The Minahasa is the area on the Northside of the Sulawesi island (used to be called Celebes) in Indonesia. Its inhabitants call themselves 'Orang Minahasa' (Minahasa Person), whereas Minahasas living outside of The Minahasa call themselves Kawanua, which means ´family´.
Houses in Tanah Toraja
This is the story of Toar and Lumimu'ut. The legend goes that the archmother and father of the Minahasa came from Monggolia. The Monggolians were an unruly group of people who, after they had invaded China, searched for other areas to stay. The best known Monggolian was Genghis Khan.
Groups of Monggolians sailed on ships and arrived in North Celebes through the Philipines. This explains why the Pilipines and the Minahasas in general have somewhat slanted eyes. They (the Mongols) also went on into Celebes until what is now called Tanah Toraja in Central Celebes. There the roofs of traditional houses en buildings have the shape of sailing ships and point to the North with their bows. Here they speak about those invaders as the Gods who came from the North.
The two from whom, according to legend, the Minahasa people descended, came to Northern Celebes, they were the man Toar (sun) and the woman Lumimu'ut (earth). She was a female warrior, shaped from a coral rock, washed in the sea, heated by the sun and fertilized by the West wind. They, at first, camped on a vulcanic island, Manado Tua (Old Manado), close to the shores of the Minahasa, opposite Manado. I quote from the legend by Peter J.M. Nas:
"The mother was very beautiful. Her name was Lumimu'ut and she was a descendant of the gods. Her beauty was breathtaking and eternal youth was her bestowed upon her.
When her son, Toar, had become a young man he left her to discover the world. Lumimu'ut owned a long traveling staff and when she bid Toar goodbye she gave him a staff of the same length and she warned him never to marry a family member; therefore he should never marry a woman who had a staff of the same length as his own.
Many years and long travels later Toar returned to his hometown. There he met a beautiful young woman whom he fell in love with and whom he wanted to marry. He did not recognize his own mother in her who indeed had stayed young eternally, and from her side she did not suspect at all that this grown-up handsome young man was her own son.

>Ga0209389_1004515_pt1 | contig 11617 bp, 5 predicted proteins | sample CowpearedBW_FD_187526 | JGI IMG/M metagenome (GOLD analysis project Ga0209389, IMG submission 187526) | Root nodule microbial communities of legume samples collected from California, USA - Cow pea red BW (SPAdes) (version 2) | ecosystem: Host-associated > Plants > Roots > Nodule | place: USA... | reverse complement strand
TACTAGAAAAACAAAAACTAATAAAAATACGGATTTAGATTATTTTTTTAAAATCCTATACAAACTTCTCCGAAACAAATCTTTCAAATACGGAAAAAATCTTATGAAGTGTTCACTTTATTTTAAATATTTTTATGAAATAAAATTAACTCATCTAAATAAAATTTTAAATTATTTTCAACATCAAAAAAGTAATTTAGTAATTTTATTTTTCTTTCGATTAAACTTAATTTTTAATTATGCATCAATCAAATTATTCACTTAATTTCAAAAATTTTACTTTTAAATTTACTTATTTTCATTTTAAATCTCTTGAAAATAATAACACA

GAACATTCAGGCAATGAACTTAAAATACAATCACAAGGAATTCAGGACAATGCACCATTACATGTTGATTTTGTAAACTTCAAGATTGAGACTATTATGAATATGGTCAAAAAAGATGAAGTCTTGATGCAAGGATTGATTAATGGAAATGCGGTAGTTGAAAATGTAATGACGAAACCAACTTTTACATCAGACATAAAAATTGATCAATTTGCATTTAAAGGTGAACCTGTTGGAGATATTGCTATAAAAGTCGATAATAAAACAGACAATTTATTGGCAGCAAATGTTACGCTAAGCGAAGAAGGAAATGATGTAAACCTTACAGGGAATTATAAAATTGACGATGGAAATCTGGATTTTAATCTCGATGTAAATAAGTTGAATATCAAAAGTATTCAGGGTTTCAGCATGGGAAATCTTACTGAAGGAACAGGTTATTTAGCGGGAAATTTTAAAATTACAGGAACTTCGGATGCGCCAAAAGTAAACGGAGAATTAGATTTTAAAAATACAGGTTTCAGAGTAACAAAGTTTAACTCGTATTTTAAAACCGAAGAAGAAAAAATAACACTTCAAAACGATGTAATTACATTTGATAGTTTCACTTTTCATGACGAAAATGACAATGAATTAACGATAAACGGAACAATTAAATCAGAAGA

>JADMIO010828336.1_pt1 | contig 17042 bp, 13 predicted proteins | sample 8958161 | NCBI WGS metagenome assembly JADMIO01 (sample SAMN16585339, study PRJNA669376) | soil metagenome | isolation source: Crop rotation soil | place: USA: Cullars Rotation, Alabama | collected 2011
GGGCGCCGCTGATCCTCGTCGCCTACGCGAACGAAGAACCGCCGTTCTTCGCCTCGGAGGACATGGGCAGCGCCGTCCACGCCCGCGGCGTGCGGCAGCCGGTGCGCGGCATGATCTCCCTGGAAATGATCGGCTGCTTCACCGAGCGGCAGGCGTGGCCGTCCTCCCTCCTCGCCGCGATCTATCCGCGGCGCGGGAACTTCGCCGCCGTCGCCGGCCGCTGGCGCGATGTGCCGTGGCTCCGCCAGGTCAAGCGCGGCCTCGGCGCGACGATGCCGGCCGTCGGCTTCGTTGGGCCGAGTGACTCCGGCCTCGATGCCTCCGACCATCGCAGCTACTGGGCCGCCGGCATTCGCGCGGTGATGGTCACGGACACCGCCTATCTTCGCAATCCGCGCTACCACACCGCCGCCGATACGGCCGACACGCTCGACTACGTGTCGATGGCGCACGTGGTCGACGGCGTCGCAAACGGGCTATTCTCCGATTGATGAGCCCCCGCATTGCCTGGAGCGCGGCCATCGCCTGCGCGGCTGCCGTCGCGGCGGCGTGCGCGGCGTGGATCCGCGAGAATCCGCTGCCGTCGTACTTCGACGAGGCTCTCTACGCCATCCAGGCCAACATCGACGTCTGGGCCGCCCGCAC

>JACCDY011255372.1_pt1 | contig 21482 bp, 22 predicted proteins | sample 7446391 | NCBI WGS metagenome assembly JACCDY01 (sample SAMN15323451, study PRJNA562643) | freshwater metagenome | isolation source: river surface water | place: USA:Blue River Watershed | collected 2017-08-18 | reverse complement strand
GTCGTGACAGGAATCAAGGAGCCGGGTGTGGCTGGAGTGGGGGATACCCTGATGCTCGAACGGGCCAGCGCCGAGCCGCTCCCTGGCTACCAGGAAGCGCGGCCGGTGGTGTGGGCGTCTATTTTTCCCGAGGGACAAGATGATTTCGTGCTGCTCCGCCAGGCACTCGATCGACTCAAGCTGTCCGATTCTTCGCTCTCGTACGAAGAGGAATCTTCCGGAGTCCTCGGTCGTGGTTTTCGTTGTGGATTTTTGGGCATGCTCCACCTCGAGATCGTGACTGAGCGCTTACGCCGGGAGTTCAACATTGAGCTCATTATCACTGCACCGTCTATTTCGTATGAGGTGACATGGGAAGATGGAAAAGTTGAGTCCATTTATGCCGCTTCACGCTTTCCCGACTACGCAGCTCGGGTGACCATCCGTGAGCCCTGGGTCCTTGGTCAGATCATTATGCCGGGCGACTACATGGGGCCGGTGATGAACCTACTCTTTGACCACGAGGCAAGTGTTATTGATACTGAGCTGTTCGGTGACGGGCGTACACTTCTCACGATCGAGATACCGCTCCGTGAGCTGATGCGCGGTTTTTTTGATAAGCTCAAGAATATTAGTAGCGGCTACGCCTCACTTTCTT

Statue of Toar and Lumimu´ut
Before taking the wedding vow Toar remembered his mothers wishes when he left her for his long journeys. So he layed his staff next to that of his future wife to compare its length.
But during his long travels he had used his staff extensively, so it had grown substantially shorter. So there was nothing that stood in the way of these archparents of the Minahasa.
When later on they discovered their mistake, it was too late and ashamed they left their home town.
During their travels they then arrived in North Celebes at the volcanic island of Manado Tua (Old Manado), opposite the shores near Manado in the Minahasa.
According to this Myth of Creation mankind descends from the woman and not, as in Christianity, from the man whose rib was taken to create woman.
The statue of Toar and Lumimu'ut stands at a little square in Manado, which by the way is not the capital city of the Minahasa, because that is Tondano. Manado, however, is the capital city of the Province of Northern Sulawesi and dominates the Minahasa area with regard to administration and economic matters. Its founding is officially ascribed to Dotu Lolong Lasut, who is also commemorated with a statue in the city. The location of the statue of Toar and Lumimuut in the centre of Manado can be considered the symbolic incorporation of Manado by the Minahasas.
After some time Toar and Lumimu'ut finally decided to go ashore on the continent. When they arrived there they found the coast too hot, so they went deeper into the country and settled in the mountains in Tondano, where it is the climate is cool and fresh. Here they bore their children and slowly populated the region.
The Lake of Tondano
Of course each of the children of Toar and Lumimu'ut eventually wanted their own area.
The legend recounts that Toar had each of his children choose an area and threw stones in different directions. Where the stones fell there came new settlements Tonsea (man who likes water), Tondano (man who likes the lake), Tombulu (man who likes feathers), Tombasso, Tontemboan (Tompakewa), Toulour, Tomohon. In the legend these 7 areas are the seven regions of the Minahasa that later each created its own tribe with its own tribal head (Kepala Suku -tribal head-, Tonaas -wise man-, Hukum Tua or Hukum Besar -principal judge-).